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Christmas Day is more than just another game on NBA schedule

Christmas colored shoes worn by Golden State Warriors' Klay Thompson are seen with a snowman on them against the Los Angeles Clippers during the second half of an NBA basketball game Thursday, Dec. 25, 2014, in Los Angeles. The Clippers won 100-86. (AP Photo/Danny Moloshok)
AP Photo/Danny Moloshok

Since it is becoming increasingly difficult to grab the attention of the modern media consumer, nearly every sport has claimed a holiday to separate itself from the pack. The NFL has Thanksgiving. For a long time New Year’s Day was synonymous with college football, and even the Nathan’s Hot Dog Eating Contest has claimed Independence Day. For the NBA, that holiday is Christmas Day.

Following the lockout in 2011, the NBA regular season started on Christmas Day. The most memorable moment from that slate of games was Kobe Bryant trying (and failing) to go one-on-three and lift the Lakers over Chicago at the buzzer. As The Ringer’s Shea Serrano put it:

“I can 100 percent be talked into the idea that Kobe felt that, in that moment, he was responsible for saving Christmas for the 4 million people who live in Los Angeles.”

Even in normal years when games start in October, Christmas Day has become the unofficial start of the season. College football awaits the important bowl games, and many NFL teams’ playoff hopes have been officially dashed. For the sports fan who casually tunes into the NBA when it’s convenient, Christmas might be the first time that fan will watch more than one game in the new season. Therefore, the Christmas Day slate represents the teams the league wants to present to the public, the best snapshot of the NBA.

In addition to the 10 teams taking the floor this coming December, below are the matchups on Christmas Day dating back to 2008:

2016: Celtics-Knicks; Bulls-Spurs; Clippers-Lakers; Warriors-Cavaliers; Timberwolves-Thunder
2015: Pelicans-Heat; Bulls-Thunder; Cavaliers-Warriors; Spurs-Rockets; Clippers-Lakers
2014: Wizards-Knicks; Thunder-Spurs; Cavaliers-Heat; Lakers-Bulls; Warriors-Clippers
2013: Lakers-Heat; Bulls-Nets; Clippers-Warriors; Spurs/Rockets; Thunder-Knicks
2012: Celtics-Nets; Knicks-Lakers; Thunder-Heat; Rockets-Bulls; Nuggets-Clippers
2011: Celtics-Knicks; Heat-Mavericks; Bulls-Lakers; Magic-Thunder; Clippers-Warriors
2010: Bulls-Knicks; Celtics/Magic; Heat/Lakers; Nuggets/Thunder; Blazers/Warriors
2009: Heat/Knicks; Celtics-Magic; Cavaliers-Lakers; Clippers-Suns; Nuggets-Blazers
2008: Pelicans (then-Hornets)-Magic; Spurs-Suns; Lakers-Celtics; Wizards-Cavaliers; Mavericks-Blazers

Who exactly are the teams the league is choosing to represent it? Hint: not Charlotte or Memphis, the only two teams to have never played on Christmas Day. In the past 10 years, 21 different teams have appeared on the holiday (a reality enabled by the move to five games — the slate owned just one game in 2006), but the same teams generally appear again and again.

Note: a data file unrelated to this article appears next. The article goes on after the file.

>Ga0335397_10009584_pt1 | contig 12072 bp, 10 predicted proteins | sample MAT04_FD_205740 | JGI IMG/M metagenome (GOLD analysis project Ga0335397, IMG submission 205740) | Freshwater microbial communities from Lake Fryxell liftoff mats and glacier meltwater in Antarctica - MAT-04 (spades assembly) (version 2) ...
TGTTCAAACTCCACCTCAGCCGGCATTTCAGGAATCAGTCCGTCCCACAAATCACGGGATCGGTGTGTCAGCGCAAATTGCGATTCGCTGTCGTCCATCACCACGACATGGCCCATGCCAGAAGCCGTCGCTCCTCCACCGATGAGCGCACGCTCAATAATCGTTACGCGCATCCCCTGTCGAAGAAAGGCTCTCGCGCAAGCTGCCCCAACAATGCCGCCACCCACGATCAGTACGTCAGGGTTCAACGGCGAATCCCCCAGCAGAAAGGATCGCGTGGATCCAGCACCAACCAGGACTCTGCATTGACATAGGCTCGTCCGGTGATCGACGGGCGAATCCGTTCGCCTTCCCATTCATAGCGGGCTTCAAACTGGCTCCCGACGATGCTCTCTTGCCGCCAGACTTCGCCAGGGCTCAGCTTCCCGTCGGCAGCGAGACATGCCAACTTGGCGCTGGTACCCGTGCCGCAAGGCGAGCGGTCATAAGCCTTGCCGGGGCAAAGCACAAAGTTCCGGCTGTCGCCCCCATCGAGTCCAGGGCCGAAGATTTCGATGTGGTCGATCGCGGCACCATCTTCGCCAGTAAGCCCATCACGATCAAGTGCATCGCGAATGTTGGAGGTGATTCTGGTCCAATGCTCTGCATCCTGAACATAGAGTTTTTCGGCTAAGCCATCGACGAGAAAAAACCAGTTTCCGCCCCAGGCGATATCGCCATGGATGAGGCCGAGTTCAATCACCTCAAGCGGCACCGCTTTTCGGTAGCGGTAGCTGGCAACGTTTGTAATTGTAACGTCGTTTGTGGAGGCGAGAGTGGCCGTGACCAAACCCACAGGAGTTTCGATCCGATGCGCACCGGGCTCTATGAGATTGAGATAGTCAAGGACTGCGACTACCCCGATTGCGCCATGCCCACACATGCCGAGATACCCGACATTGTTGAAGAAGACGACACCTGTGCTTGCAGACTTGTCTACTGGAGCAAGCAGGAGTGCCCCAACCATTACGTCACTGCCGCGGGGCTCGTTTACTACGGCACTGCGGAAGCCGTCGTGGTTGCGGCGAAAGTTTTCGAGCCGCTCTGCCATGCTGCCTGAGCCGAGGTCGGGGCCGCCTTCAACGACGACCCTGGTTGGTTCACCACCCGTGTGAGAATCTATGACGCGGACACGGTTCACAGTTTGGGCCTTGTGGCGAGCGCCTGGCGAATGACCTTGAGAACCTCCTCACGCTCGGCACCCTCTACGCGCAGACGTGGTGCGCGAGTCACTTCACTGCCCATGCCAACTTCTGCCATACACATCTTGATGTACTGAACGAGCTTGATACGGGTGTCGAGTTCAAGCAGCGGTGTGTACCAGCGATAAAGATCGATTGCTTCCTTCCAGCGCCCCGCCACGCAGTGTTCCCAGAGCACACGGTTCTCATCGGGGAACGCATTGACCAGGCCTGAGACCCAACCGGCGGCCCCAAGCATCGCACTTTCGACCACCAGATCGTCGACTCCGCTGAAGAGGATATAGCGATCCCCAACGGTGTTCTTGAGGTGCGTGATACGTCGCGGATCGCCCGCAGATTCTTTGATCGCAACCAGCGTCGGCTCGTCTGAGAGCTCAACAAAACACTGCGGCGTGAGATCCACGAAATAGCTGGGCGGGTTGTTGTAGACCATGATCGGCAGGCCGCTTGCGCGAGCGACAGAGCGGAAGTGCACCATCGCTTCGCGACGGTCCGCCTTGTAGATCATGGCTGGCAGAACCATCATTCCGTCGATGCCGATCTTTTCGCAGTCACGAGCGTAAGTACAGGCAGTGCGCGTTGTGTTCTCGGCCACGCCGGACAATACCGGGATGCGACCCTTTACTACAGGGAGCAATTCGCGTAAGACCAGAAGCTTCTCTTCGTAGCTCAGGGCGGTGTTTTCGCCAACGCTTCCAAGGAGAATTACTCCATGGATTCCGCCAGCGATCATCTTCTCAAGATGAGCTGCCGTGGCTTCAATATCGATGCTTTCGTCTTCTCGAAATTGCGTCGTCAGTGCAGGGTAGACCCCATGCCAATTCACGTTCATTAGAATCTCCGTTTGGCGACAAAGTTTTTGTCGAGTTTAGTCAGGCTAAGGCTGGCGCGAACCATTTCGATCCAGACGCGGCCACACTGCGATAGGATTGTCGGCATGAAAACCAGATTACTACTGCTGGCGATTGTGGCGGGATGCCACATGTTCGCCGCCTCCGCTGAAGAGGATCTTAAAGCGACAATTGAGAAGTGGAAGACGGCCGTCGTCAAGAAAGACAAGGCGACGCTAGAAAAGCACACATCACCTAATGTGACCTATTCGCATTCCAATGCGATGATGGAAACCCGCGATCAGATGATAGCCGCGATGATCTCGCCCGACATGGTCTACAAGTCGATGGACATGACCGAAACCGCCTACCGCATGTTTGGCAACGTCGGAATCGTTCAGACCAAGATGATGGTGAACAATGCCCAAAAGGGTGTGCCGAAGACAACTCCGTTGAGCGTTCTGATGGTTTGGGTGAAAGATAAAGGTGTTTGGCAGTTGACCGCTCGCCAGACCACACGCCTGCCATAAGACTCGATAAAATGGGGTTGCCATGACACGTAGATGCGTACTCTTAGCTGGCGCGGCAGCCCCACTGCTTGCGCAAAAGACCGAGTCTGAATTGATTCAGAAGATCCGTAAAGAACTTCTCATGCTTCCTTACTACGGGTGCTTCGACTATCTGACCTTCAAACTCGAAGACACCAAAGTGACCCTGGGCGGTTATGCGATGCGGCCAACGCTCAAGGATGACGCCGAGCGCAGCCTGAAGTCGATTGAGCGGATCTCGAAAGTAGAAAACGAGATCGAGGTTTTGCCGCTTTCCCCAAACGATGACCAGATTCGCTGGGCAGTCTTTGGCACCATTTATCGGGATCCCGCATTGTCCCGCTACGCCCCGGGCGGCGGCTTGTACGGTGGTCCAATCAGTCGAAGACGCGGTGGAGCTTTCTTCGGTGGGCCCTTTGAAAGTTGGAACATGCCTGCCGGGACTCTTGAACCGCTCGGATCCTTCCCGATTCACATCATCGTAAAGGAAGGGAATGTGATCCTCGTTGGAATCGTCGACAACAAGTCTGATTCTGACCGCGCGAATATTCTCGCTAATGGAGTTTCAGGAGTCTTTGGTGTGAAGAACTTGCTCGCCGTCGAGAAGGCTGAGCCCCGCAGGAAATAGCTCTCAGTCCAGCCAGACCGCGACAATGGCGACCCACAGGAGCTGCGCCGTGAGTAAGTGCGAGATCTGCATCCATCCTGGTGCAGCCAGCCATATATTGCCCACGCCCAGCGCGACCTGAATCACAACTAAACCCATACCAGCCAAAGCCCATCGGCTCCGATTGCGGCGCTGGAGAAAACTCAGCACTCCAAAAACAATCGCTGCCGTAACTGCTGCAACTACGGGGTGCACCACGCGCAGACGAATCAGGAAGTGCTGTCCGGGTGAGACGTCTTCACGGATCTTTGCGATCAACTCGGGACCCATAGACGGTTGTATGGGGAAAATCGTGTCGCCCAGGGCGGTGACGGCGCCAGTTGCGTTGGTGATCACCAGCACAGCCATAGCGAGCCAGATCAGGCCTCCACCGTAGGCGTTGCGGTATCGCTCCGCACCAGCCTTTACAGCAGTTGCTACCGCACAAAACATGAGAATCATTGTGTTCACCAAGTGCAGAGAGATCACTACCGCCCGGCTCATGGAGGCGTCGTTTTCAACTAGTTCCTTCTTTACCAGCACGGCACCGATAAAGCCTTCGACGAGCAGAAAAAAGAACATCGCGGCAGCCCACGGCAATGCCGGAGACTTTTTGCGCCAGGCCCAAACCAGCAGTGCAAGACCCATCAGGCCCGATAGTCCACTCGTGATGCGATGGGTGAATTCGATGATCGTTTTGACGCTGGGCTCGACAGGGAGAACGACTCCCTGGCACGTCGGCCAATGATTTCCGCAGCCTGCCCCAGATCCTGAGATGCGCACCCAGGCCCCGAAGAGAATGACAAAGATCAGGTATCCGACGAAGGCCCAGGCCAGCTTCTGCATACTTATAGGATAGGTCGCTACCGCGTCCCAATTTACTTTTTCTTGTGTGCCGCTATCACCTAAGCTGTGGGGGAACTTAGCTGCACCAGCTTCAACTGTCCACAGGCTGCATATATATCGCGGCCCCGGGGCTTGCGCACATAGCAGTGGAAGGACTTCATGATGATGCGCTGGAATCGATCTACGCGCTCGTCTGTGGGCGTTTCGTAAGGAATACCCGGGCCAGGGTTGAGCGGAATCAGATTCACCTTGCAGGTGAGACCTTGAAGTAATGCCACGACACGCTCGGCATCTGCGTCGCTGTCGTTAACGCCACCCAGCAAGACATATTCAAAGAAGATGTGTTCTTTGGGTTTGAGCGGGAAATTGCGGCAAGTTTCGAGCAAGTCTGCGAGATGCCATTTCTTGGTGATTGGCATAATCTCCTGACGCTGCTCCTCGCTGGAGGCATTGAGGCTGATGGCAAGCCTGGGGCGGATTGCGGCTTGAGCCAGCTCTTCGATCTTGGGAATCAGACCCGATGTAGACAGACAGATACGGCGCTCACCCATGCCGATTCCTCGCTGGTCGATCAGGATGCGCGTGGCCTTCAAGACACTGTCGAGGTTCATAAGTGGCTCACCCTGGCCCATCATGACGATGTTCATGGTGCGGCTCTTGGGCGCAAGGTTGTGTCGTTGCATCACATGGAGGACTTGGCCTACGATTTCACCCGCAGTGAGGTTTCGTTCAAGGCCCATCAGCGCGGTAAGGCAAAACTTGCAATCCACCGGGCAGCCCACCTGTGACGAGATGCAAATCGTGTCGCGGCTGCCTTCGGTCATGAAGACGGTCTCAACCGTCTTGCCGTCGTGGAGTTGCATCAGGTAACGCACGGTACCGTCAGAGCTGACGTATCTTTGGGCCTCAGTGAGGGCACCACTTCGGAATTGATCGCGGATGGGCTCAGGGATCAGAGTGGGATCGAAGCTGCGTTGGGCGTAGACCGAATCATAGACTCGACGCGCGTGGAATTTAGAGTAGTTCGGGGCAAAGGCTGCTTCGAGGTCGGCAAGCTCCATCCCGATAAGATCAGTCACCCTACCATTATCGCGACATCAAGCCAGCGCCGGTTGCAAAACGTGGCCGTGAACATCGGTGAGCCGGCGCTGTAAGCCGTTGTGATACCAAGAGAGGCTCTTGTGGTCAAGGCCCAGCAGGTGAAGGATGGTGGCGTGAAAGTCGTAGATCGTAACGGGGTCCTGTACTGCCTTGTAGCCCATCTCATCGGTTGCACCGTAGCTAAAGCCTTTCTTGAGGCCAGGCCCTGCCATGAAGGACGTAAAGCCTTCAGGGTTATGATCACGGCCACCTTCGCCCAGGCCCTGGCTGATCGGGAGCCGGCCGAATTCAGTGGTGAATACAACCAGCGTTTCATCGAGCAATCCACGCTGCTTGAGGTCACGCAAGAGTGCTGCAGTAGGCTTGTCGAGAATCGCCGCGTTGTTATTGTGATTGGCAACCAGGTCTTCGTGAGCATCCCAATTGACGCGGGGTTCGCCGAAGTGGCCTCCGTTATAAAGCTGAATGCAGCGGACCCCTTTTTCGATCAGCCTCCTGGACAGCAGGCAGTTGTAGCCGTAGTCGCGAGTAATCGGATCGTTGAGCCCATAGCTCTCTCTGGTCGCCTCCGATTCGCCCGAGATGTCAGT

The Lakers have played all 10 seasons, which makes sense for the second-largest media market behind the New York teams, and probably the most divisive franchise in the league. The Thunder have appeared eight times, owing to the star power generated by Kevin Durant and Russell Westbrook. Seven appearances were made by the Knicks, Cavaliers, Warriors, Celtics, Bulls, Clippers, and Heat.

All those franchises come from top-10 media markets OR were perennially in the hunt for a championship, and/or featured LeBron James, arguably the most recognizable figure sports. Likewise, the Spurs (5 appearances) and Rockets and Magic (4 apiece) had — in their periods of prominence — the playoff success and star power to warrant the big stage (those were the Dwight Howard days in Orlando, remember). The Aldridge-Roy Blazers (3), Carmelo Nuggets (3), John Wall Wizards (3), Steve Nash Suns (2), and Dirk Nowitzki Mavericks (2) fall into a similar category.

We are left with four teams we might classify as those the league projected as “on the rise.” The Nets appeared in 2012, the year before they went all-in with the trade with Boston; that “rise” didn’t last too long before Brooklyn became an NBA abyss. Along with a Chris Paul-led New Orleans team in 2008, the league tried to showcase Anthony Davis in 2013 and 2015. Aside from a first-round sweep at the hands of the Warriors, the Pelicans haven’t experienced much success in a competitive Western Conference.

Finally, the Timberwolves of the past two seasons and the Sixers this year both hope to one day embody Drake’s “started from the bottom, now we’re here” motto. Even with Coach Thibs in town, Minnesota improved by only two games to 31 wins last season. The league is doubling down this year that Jimmy Butler’s arrival will do the trick. Similarly, Philadelphia is expected to compete for a playoff spot with Joel Embiid, Ben Simmons, and Markelle Fultz forming the foundation, and free-agent acquisition J.J. Redick fleshing out a deeper roster. The league is gambling that the injury bug won’t strike the Sixers as fiercely as in years past.

While appearances on Dec. 25 may be old hat (and maybe even somewhat bothersome) for fans in Los Angeles, Cleveland, New York, and the Bay Area, years from now, fans in Minnesota and Philadelphia will hope this Christmas represented the beginning of a new holiday tradition. In the NBA, much like the jingle of sleigh bells and the patter of reindeer hoofs, a game on Christmas Day means you have arrived.

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